Located rather close to Bangkok, Nakhon Pathom is a charming little city with a distinctive culinary culture that outsiders wouldn’t know much about. Visitors may hop around trendy cafes on the riverbank and have their mind set on the khao muu daeng (barbecue pork on rice), Nakhon Pathom’s signature dish.
But very few would know that the city was among the first in Thailand that offered night market shopping, an activity perceived by locals as inventive some 40 to 50 years back. During that time, it was common to cook your own dinner and eat it at home with your family. Night markets were the new, exciting places to hang out especially in Nakhon Sawan, Hua Hin, and Nakhon Pathom, which successfully attracted travellers heading south.
And who could guide you through the Nakhon Pathom night market better than someone who grew up eating in and walking around it? This time we have Chef Thanintorn “Noom” Chantharawan of the One-MICHELIN-Starred Chim By Siam Wisdom to show us around, and share his insights about decades-old eateries at the one-and-only Phra Pathom Chedi night market.
“Literally, I lived next door to the night market. After school I would stop by looking for something to eat. The choice was endless. Traders would park their small trucks or pushcarts in line in front of the stupa just like this. Many shops were handed over from parents to their children. Unlike other night markets, here you wouldn’t see many outside sellers. Most are locals who have been doing their trades for decades. What I also like about this market is that it’s really wallet-friendly. For a few hundred baht, you’d be well fed. Savouries. Desserts. Drinks. You name it.”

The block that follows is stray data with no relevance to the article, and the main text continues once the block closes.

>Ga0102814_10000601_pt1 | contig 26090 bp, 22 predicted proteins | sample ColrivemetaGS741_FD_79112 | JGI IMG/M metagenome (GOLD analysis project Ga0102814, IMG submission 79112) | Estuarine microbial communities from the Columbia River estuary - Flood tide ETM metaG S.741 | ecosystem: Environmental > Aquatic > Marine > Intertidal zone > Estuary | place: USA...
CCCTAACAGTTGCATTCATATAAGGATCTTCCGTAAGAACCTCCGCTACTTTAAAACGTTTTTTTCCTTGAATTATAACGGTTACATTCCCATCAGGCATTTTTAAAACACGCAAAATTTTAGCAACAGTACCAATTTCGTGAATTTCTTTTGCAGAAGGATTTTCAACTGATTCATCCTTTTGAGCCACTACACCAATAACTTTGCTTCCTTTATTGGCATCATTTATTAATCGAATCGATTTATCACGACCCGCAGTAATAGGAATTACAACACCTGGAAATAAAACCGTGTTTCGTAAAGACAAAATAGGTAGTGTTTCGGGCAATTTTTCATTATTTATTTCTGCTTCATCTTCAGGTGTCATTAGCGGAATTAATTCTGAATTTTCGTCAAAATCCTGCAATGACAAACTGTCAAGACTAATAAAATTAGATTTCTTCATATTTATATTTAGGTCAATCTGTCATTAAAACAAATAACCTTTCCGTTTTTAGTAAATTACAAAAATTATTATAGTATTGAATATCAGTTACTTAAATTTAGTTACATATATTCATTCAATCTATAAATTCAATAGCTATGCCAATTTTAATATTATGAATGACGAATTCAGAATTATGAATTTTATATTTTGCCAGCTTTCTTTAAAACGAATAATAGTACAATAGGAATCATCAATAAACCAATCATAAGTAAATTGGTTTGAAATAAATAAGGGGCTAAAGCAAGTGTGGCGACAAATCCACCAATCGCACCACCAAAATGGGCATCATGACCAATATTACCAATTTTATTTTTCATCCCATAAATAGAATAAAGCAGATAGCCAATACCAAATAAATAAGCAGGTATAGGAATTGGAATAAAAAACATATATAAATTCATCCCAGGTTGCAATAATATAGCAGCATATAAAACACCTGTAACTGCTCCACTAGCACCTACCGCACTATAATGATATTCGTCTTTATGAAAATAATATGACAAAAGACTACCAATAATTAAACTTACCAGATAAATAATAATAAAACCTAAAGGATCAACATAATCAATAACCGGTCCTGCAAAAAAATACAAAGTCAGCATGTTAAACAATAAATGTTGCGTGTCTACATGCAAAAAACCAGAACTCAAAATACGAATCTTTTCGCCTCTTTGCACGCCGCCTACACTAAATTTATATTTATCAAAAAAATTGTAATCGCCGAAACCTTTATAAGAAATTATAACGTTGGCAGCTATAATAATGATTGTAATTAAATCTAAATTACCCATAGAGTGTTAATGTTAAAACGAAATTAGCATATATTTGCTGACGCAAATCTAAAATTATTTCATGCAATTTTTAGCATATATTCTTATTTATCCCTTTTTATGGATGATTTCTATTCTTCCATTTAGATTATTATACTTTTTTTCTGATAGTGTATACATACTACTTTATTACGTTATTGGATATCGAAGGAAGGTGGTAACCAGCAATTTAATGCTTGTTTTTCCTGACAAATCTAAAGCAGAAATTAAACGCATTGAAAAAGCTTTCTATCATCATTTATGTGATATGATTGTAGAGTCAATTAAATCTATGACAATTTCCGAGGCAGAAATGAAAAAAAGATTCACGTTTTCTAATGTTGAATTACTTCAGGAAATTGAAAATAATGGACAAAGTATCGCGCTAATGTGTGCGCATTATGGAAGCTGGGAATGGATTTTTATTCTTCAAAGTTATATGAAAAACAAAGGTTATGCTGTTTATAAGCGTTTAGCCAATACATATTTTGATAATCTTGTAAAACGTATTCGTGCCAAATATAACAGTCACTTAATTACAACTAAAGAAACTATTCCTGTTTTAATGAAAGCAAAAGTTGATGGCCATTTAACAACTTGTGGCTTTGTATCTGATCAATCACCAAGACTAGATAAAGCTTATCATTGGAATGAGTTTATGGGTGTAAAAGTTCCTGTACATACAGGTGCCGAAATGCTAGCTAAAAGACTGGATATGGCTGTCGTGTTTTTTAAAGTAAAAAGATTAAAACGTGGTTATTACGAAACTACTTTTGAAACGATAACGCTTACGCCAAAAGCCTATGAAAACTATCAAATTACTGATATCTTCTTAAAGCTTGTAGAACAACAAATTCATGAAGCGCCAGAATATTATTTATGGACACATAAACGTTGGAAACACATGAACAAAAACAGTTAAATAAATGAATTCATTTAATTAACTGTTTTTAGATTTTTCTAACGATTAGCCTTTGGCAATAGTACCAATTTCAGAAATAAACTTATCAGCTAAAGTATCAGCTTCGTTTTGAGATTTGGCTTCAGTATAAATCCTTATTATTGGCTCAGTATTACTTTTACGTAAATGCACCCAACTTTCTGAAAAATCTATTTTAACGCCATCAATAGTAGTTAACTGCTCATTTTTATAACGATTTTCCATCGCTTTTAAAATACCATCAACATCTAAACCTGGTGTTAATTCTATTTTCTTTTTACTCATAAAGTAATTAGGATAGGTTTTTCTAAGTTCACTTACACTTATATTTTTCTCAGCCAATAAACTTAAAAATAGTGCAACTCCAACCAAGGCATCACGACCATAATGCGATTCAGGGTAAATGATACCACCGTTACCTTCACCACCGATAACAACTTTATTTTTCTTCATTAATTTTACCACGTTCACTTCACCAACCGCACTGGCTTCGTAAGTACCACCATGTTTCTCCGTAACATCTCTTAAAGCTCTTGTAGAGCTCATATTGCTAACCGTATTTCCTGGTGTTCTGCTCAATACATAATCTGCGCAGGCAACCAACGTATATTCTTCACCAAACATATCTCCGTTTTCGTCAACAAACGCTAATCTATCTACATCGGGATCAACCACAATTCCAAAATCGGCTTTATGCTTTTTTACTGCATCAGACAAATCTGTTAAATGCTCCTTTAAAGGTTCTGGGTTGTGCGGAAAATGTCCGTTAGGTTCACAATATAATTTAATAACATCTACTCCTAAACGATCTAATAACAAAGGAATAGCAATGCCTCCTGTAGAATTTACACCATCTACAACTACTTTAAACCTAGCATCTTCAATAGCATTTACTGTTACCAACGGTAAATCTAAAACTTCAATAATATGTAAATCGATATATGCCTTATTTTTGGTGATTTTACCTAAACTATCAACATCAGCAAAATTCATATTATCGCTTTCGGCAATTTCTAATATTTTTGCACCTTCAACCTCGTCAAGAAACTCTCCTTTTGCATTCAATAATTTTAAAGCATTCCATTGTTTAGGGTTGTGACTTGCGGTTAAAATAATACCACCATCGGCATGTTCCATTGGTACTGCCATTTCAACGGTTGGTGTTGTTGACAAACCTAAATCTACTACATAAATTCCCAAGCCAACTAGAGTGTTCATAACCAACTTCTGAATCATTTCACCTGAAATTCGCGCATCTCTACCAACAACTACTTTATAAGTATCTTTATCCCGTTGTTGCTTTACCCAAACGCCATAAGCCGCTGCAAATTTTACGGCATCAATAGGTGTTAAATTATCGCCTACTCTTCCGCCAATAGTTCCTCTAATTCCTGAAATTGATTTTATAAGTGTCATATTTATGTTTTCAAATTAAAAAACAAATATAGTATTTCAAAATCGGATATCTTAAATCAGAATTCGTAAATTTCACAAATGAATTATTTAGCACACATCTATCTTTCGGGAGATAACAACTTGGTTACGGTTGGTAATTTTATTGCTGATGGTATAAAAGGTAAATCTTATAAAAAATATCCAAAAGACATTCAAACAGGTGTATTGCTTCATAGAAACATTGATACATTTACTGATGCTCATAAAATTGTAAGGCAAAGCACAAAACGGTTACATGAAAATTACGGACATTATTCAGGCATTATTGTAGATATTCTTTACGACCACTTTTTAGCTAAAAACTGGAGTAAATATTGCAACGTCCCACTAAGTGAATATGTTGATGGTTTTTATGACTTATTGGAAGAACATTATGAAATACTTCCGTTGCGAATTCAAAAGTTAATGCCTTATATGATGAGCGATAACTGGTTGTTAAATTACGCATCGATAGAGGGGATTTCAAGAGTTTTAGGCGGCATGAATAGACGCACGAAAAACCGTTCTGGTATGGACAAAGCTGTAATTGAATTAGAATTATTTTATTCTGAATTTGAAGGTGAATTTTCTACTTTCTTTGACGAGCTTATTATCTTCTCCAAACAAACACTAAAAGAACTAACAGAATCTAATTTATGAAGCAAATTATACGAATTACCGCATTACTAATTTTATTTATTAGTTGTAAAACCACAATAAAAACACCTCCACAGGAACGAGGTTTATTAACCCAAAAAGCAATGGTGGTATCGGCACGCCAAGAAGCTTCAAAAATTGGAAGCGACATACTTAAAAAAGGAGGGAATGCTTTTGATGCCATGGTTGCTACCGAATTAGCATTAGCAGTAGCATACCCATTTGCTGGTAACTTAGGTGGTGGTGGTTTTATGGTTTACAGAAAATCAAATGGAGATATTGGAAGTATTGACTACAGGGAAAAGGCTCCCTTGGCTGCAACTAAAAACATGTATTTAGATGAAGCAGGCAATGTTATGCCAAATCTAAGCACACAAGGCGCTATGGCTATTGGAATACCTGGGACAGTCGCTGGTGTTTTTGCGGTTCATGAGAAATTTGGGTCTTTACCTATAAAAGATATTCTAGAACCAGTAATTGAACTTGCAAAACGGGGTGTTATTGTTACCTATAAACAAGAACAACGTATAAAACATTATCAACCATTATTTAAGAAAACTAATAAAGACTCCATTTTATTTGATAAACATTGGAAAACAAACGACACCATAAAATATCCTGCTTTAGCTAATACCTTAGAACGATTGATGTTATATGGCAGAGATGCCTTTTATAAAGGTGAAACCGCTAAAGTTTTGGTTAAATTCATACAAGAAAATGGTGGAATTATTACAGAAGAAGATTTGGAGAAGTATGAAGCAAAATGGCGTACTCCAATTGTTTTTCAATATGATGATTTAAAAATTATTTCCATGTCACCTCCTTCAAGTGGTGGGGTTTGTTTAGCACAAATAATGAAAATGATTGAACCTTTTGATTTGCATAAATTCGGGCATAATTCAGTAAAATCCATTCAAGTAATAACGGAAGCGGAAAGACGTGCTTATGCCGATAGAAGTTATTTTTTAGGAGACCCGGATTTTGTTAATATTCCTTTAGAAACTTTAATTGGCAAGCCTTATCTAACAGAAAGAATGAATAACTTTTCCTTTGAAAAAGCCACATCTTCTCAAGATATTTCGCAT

Chef Chantharawan took us back in time to his wonderful childhood, when he first acquired a culinary inspiration here at this market. This is where he was introduced to the authentic flavours of several dishes. He pointed at the khanom bueng (Thai style crepes), which is still made the traditional way here with absolutely no butter and cream, as you would expect to find in its ‘modern’ version. The crispy crepes are thinly coated with irresistible palm sugar and drizzled over with the just-right seasoned shrimp and aromatic roasted peanuts. You can also order the sweet type and instead the crepes are topped with the glossy, homemade ‘golden thread’ or foi thong.
The shop owner couldn’t tell exactly when the khanom bueng stalls at this market had started serving the delicious little morsels. “I can’t really remember. But I started helping my mom when I was nine and here I am still selling it in my mid forties. We still rely on the very same recipe. We make our own flour mixture using a stone mill to ensure the crepes are thin and crispy. Also, our foi thong is homemade. Every process is time-consuming so it takes a whole day to prep, and we come out to sell in the evening.” He’s the only shop selling khanom bueng boran (old-school crepes) in the market now. Warning: the queue is usually long and the owner really takes the time to adjust the heat to nurture his little crepes. It’s best that you head here first to make the order and stop by later to pick it up.